9. Anon E Mouse

@6 – Birdie

Completely agree on the English opinion on this matter.

Have a UK wide referendum and I can assure you the majority of the population will give Scotland their independence and these tartan skirted throwbacks can take back Gordon Brown and Dougie Alexander at the same time.

Quite like Alistair Darling though.

If there’s a better politician on these islands than Alex Salmond they are good at hiding their light under a bushel…

As a simple observation, Mr Salmond is an effective politician, with a presumably effective team behind him.

But he has not been tested by proper opposition – the Labour party in Scotland is mainly lazy, and the brighest and best of them (as well as the most brutal operators) as unionists go for the national level. The Conservatives are not taken seriously (or perhaps are taken too seriously…), and the Liberal Democrats are limited in their appeal to certain areas.

Whether Mr Salmond can compete effectively against Mr Cameron (like him or not, he is a good politician in his own right, and is also good at being lucky), on a campaign which will no doubt by headed on the No side by someone carefully selected (perhaps not even a politician) is a different question. After all, voting the SNP into power does not indicate that everyone who did actually supported independence – they just preferred them to the alternative (which considering the state of Scottish Labour is hardly surprising).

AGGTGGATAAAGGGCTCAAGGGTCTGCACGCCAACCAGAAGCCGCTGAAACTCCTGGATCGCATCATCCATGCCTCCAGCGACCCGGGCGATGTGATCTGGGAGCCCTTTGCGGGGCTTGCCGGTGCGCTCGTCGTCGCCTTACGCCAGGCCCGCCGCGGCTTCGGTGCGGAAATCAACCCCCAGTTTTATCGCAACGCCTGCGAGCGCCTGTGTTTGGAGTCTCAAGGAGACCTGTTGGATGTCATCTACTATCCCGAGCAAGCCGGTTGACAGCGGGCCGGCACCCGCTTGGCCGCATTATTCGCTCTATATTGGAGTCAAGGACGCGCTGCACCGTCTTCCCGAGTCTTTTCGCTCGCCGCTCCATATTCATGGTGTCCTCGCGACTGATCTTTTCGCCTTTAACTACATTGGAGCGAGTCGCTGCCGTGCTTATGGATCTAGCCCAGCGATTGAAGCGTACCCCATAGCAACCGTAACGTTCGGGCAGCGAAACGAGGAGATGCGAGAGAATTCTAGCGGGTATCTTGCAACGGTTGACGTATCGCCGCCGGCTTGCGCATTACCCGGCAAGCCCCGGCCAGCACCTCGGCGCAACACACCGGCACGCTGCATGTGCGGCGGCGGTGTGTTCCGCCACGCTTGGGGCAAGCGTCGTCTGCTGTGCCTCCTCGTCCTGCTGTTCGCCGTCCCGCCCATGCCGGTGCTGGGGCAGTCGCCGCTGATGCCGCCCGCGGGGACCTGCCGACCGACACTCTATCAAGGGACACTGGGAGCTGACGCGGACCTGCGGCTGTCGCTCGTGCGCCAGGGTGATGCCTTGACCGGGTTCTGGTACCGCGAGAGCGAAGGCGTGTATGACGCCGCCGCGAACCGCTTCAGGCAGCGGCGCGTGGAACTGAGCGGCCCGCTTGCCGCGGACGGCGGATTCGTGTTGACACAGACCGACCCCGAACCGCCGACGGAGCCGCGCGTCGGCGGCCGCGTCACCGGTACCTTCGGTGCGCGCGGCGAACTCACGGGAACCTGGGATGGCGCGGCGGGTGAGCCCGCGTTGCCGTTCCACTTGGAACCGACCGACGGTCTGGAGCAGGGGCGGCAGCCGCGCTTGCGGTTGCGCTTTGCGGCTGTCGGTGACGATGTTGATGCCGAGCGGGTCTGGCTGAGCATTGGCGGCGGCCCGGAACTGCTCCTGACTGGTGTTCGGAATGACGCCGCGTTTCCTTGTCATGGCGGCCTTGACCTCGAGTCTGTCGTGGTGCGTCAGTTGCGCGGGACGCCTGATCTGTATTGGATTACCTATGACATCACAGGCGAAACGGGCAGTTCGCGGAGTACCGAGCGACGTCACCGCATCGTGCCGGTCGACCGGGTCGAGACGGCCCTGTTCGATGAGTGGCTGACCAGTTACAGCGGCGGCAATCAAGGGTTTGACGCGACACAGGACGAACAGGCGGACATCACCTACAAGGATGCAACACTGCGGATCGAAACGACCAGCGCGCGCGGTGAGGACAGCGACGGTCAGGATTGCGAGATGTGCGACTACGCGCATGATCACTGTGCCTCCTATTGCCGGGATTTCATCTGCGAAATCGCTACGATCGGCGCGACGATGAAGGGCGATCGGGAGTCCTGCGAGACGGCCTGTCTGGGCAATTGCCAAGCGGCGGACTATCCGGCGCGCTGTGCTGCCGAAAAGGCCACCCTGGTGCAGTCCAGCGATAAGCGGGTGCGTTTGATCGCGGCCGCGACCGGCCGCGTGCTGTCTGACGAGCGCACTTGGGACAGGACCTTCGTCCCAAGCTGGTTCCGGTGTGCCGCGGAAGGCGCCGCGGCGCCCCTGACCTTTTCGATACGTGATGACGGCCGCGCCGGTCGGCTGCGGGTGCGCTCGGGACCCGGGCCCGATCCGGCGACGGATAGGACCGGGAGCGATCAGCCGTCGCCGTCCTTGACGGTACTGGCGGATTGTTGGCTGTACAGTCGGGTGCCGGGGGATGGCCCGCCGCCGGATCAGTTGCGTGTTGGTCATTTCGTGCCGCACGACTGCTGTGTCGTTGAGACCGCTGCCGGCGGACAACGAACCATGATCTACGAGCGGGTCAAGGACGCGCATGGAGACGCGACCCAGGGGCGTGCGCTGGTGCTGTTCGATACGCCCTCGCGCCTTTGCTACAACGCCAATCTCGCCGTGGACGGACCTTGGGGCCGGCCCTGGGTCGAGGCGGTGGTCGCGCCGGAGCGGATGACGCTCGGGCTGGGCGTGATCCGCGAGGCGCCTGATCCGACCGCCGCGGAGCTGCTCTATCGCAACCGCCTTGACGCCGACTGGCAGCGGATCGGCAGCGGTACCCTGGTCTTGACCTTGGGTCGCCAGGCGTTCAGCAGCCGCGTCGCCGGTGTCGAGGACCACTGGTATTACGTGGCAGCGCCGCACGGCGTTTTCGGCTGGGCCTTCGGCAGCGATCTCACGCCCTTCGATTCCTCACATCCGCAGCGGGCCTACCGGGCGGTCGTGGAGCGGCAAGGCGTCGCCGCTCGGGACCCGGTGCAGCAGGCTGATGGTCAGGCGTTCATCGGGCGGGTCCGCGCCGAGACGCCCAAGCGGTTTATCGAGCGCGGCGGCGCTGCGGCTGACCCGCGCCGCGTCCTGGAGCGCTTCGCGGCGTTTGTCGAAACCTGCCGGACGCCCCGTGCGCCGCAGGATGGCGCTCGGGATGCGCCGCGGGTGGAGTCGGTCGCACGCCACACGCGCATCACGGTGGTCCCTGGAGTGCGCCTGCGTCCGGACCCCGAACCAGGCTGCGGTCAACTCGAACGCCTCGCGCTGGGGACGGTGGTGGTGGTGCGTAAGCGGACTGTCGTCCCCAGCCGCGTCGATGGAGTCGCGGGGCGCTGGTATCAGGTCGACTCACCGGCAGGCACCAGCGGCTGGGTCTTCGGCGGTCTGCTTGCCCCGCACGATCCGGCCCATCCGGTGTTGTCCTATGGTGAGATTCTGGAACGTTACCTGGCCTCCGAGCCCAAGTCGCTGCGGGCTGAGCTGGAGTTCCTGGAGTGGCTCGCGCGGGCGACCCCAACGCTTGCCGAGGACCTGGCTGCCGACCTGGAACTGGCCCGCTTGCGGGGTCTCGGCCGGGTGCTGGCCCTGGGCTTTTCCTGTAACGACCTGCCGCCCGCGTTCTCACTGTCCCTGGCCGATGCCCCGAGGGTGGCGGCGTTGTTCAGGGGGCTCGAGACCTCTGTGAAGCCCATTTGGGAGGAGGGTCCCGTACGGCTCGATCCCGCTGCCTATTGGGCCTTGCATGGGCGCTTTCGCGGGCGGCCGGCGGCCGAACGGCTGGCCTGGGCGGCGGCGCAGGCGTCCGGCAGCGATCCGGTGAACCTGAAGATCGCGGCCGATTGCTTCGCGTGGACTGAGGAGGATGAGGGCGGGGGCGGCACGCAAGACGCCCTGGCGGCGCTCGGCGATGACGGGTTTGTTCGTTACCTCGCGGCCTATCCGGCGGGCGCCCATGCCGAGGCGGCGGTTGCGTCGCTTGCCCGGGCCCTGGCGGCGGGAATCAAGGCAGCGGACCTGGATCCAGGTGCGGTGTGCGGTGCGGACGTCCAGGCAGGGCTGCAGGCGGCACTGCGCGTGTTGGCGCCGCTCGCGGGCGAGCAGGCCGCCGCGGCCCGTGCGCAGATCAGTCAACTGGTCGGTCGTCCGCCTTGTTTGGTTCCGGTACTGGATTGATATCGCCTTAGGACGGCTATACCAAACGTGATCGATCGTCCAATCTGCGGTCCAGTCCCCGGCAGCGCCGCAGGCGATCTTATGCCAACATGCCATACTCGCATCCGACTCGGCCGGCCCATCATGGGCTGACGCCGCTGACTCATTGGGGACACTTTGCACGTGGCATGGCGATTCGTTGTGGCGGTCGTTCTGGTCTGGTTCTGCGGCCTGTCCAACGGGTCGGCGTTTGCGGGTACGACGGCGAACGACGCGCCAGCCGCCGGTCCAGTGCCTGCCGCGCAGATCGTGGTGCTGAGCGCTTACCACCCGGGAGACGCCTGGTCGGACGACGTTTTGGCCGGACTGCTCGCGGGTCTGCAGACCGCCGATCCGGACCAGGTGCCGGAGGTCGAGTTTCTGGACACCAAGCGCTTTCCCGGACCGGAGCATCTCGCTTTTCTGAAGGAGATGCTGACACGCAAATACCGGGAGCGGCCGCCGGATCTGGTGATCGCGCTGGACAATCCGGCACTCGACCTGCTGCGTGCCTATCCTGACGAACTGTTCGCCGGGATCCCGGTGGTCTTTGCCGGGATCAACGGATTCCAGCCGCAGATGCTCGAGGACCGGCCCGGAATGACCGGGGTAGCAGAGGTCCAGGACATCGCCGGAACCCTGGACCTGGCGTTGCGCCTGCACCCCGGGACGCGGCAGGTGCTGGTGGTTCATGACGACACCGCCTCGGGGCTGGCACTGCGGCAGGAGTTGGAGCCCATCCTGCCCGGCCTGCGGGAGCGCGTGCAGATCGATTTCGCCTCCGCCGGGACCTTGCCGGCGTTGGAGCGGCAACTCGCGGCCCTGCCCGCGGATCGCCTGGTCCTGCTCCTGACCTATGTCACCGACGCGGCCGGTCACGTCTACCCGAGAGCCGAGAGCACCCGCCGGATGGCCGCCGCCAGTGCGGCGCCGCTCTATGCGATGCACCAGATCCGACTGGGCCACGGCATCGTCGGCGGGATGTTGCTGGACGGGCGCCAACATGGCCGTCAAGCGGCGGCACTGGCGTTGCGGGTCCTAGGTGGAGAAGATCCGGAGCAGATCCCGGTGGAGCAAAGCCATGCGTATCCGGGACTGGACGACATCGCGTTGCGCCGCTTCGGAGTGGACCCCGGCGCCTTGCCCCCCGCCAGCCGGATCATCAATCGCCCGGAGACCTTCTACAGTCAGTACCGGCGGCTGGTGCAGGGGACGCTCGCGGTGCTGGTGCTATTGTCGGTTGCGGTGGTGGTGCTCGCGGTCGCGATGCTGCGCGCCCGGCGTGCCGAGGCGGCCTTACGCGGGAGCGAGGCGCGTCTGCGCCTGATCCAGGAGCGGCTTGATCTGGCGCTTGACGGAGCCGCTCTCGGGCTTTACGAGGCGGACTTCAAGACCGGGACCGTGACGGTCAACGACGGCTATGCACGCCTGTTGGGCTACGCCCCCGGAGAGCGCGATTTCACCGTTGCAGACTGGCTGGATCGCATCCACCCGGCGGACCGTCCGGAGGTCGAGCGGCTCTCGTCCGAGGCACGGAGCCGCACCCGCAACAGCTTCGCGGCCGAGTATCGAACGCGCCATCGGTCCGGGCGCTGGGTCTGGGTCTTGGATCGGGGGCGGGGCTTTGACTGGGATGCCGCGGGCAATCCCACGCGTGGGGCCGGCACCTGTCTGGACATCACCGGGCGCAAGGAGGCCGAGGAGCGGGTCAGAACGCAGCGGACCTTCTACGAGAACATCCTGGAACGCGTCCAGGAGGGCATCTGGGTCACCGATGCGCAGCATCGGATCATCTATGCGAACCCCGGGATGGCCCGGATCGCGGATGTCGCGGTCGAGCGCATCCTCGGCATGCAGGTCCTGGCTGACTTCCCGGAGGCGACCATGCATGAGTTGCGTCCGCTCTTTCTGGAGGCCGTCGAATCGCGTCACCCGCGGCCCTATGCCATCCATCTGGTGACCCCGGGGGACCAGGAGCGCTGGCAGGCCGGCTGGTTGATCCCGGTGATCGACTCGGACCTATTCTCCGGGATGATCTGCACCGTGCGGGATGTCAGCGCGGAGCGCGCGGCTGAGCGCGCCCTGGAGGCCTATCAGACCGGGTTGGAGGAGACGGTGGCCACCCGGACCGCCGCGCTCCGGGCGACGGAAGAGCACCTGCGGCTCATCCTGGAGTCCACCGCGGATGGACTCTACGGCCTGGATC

No politician ever puts a foot wrong.

But it is worth remembering the previous leader of the SNP, John Swinney, who failed miserably.

He is no demi-god but without him the SNP would be in a much weaker position than they are at present. You can’t say that of any other leader of a major political party in the UK right now.

that should say “doesn’t occasionally put a foot wrong.” It’s been a long day, sorry……

@9. Anon E Mouse: “If there’s a better politician on these islands than Alex Salmond they are good at hiding their light under a bushel…”

As Shuggy recorded in the OP, Salmond is a very capable political operator. That does not mean that he is a capable manager or legislator.

My only real problem with Salmond was his ‘size 10 boots’ comment. To me that made him look like a spoilt child who had been told off by Cameron. I imagine that Scots would not like that (little Scotland being told off by big UK)

15. Rob the crip

Compared to the lot we have in England he’s a giant.

@15. Rob the crip: “Compared to the lot we have in England he’s a giant.”

If that is the case for you, you should think about affiliation.

A challenging and crucial technical issue ahead is about what currency a fully independent Scotland should opt for. The options are:

(a) continue with the Pound with the Bank of England’s continuing management of monetary and stability policy;

(b) go for entry into the Eurozone – an option that Salmond originally said he wanted but which now looks hugely unattractive given the Eurozone’s apparently intractable problems for the foreseeable future;

(c) issue its own national currency – I wonder what ratings the agencies would give it, a crucial issue as that would affect borrowing costs?

Given that Britain’s financial crisis was largely caused by the collapse of those big Scottish banks RBS and HBOS, I doubt that international agencies will feel especially comfortable about reposing much confidence in the competence of Scottish banks beyond the control of the Bank of England to manage a new national currency. Recall that Salmond cheered on the takeover bid of RBS for ABN Amro, a bid that finally sank RBS. So much for Salmond’s expert insight into banking issues.

Naturally, in Scotland, 16 and 17 year-olds are fully up to speed on currency economics issues when they come to vote in the forthcoming independence referendum.

18. Leon Wolfeson

@9 – Oh yes, gotta get away from those Scots. Not racially anglo-saxon, after all.